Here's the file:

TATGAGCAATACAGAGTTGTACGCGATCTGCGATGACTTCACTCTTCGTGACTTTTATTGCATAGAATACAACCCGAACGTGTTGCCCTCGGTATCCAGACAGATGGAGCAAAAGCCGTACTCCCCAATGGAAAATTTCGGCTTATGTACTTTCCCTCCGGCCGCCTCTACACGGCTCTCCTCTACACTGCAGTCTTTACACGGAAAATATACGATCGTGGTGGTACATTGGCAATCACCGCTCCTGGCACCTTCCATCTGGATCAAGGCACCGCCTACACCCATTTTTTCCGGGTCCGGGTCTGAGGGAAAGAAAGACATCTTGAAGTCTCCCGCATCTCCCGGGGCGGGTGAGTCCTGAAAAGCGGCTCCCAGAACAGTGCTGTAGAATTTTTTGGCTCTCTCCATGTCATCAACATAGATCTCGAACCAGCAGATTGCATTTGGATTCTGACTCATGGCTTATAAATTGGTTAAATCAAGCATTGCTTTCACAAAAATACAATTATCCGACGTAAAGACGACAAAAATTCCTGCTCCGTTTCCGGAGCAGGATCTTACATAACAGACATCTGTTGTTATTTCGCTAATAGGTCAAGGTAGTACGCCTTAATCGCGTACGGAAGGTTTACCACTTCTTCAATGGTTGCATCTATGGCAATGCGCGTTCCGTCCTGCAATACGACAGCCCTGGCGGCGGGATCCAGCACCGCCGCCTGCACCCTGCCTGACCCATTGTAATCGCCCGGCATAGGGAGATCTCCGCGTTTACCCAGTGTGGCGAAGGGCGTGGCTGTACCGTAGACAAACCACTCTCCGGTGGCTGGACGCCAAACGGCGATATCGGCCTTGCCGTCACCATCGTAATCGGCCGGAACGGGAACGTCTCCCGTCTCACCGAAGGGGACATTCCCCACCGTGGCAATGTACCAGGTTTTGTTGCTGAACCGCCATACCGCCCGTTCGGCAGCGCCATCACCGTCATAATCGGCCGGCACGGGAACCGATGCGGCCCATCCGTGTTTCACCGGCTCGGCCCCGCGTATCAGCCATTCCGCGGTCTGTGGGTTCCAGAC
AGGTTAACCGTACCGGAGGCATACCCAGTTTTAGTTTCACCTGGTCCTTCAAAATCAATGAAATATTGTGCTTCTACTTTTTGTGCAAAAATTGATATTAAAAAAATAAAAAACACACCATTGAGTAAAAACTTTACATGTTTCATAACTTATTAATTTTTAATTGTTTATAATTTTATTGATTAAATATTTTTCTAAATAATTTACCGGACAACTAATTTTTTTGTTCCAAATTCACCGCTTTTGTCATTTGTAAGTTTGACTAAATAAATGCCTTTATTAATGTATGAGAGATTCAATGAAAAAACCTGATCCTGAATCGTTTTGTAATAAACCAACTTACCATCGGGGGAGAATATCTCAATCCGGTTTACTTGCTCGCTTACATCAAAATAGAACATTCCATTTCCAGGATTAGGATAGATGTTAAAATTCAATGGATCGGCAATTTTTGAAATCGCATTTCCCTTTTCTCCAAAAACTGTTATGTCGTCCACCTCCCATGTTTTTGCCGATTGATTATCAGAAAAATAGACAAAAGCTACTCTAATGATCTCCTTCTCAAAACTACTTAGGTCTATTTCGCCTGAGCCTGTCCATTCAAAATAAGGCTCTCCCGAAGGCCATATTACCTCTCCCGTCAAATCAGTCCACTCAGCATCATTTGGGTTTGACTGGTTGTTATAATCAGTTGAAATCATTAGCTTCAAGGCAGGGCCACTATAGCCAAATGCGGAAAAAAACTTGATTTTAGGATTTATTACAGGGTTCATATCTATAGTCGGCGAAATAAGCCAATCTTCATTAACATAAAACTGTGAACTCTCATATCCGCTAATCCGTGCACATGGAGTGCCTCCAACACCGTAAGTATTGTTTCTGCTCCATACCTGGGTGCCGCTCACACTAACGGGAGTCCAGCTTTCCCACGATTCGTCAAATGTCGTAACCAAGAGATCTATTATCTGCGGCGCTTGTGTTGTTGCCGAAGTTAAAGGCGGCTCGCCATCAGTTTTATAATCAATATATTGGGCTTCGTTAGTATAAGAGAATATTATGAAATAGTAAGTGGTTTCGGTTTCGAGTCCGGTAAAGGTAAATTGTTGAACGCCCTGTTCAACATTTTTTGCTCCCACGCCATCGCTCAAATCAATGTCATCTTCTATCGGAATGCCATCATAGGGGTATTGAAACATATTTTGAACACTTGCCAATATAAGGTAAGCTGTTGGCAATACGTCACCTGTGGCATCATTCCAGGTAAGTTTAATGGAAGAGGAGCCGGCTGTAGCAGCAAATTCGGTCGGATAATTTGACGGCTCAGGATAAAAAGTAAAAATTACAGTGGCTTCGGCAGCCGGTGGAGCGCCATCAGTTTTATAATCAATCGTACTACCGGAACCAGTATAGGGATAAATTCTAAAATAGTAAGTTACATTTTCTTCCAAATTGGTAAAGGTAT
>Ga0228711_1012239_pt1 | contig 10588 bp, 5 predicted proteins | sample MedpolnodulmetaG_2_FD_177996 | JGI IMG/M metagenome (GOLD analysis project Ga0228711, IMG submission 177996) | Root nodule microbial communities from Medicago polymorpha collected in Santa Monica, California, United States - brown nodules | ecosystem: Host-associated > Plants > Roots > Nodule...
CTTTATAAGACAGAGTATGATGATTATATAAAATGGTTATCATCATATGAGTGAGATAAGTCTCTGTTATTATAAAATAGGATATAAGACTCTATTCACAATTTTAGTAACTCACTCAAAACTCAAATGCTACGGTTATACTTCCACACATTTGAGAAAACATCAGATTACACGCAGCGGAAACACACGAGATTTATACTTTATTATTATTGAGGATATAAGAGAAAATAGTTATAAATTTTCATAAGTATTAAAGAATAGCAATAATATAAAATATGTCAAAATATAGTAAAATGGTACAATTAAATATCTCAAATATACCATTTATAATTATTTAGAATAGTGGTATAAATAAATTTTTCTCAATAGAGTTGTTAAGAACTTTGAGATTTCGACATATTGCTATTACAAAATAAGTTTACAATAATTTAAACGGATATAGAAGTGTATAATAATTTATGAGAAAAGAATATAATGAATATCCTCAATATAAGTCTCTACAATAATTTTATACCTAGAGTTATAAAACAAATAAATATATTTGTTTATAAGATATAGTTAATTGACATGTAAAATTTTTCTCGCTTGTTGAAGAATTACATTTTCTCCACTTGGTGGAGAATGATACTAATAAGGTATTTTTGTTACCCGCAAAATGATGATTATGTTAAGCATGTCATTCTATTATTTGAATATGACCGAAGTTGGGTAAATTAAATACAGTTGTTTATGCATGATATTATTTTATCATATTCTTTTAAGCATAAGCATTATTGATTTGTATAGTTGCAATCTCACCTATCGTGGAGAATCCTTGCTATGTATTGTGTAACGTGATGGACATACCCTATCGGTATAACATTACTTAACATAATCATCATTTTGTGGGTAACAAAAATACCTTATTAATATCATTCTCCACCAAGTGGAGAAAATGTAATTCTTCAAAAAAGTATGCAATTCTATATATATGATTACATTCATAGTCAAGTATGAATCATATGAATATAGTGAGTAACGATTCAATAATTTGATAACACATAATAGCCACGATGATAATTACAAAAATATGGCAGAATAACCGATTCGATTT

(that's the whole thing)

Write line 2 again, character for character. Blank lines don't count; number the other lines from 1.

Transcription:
AGGTTAACCGTACCGGAGGCATACCCAGTTTTAGTTTCACCTGGTCCTTCAAAATCAATGAAATATTGTGCTTCTACTTTTTGTGCAAAAATTGATATTAAAAAAATAAAAAACACACCATTGAGTAAAAACTTTACATGTTTCATAACTTATTAATTTTTAATTGTTTATAATTTTATTGATTAAATATTTTTCTAAATAATTTACCGGACAACTAATTTTTTTGTTCCAAATTCACCGCTTTTGTCATTTGTAAGTTTGACTAAATAAATGCCTTTATTAATGTATGAGAGATTCAATGAAAAAACCTGATCCTGAATCGTTTTGTAATAAACCAACTTACCATCGGGGGAGAATATCTCAATCCGGTTTACTTGCTCGCTTACATCAAAATAGAACATTCCATTTCCAGGATTAGGATAGATGTTAAAATTCAATGGATCGGCAATTTTTGAAATCGCATTTCCCTTTTCTCCAAAAACTGTTATGTCGTCCACCTCCCATGTTTTTGCCGATTGATTATCAGAAAAATAGACAAAAGCTACTCTAATGATCTCCTTCTCAAAACTACTTAGGTCTATTTCGCCTGAGCCTGTCCATTCAAAATAAGGCTCTCCCGAAGGCCATATTACCTCTCCCGTCAAATCAGTCCACTCAGCATCATTTGGGTTTGACTGGTTGTTATAATCAGTTGAAATCATTAGCTTCAAGGCAGGGCCACTATAGCCAAATGCGGAAAAAAACTTGATTTTAGGATTTATTACAGGGTTCATATCTATAGTCGGCGAAATAAGCCAATCTTCATTAACATAAAACTGTGAACTCTCATATCCGCTAATCCGTGCACATGGAGTGCCTCCAACACCGTAAGTATTGTTTCTGCTCCATACCTGGGTGCCGCTCACACTAACGGGAGTCCAGCTTTCCCACGATTCGTCAAATGTCGTAACCAAGAGATCTATTATCTGCGGCGCTTGTGTTGTTGCCGAAGTTAAAGGCGGCTCGCCATCAGTTTTATAATCAATATATTGGGCTTCGTTAGTATAAGAGAATATTATGAAATAGTAAGTGGTTTCGGTTTCGAGTCCGGTAAAGGTAAATTGTTGAACGCCCTGTTCAACATTTTTTGCTCCCACGCCATCGCTCAAATCAATGTCATCTTCTATCGGAATGCCATCATAGGGGTATTGAAACATATTTTGAACACTTGCCAATATAAGGTAAGCTGTTGGCAATACGTCACCTGTGGCATCATTCCAGGTAAGTTTAATGGAAGAGGAGCCGGCTGTAGCAGCAAATTCGGTCGGATAATTTGACGGCTCAGGATAAAAAGTAAAAATTACAGTGGCTTCGGCAGCCGGTGGAGCGCCATCAGTTTTATAATCAATCGTACTACCGGAACCAGTATAGGGATAAATTCTAAAATAGTAAGTTACATTTTCTTCCAAATTGGTAAAGGTAT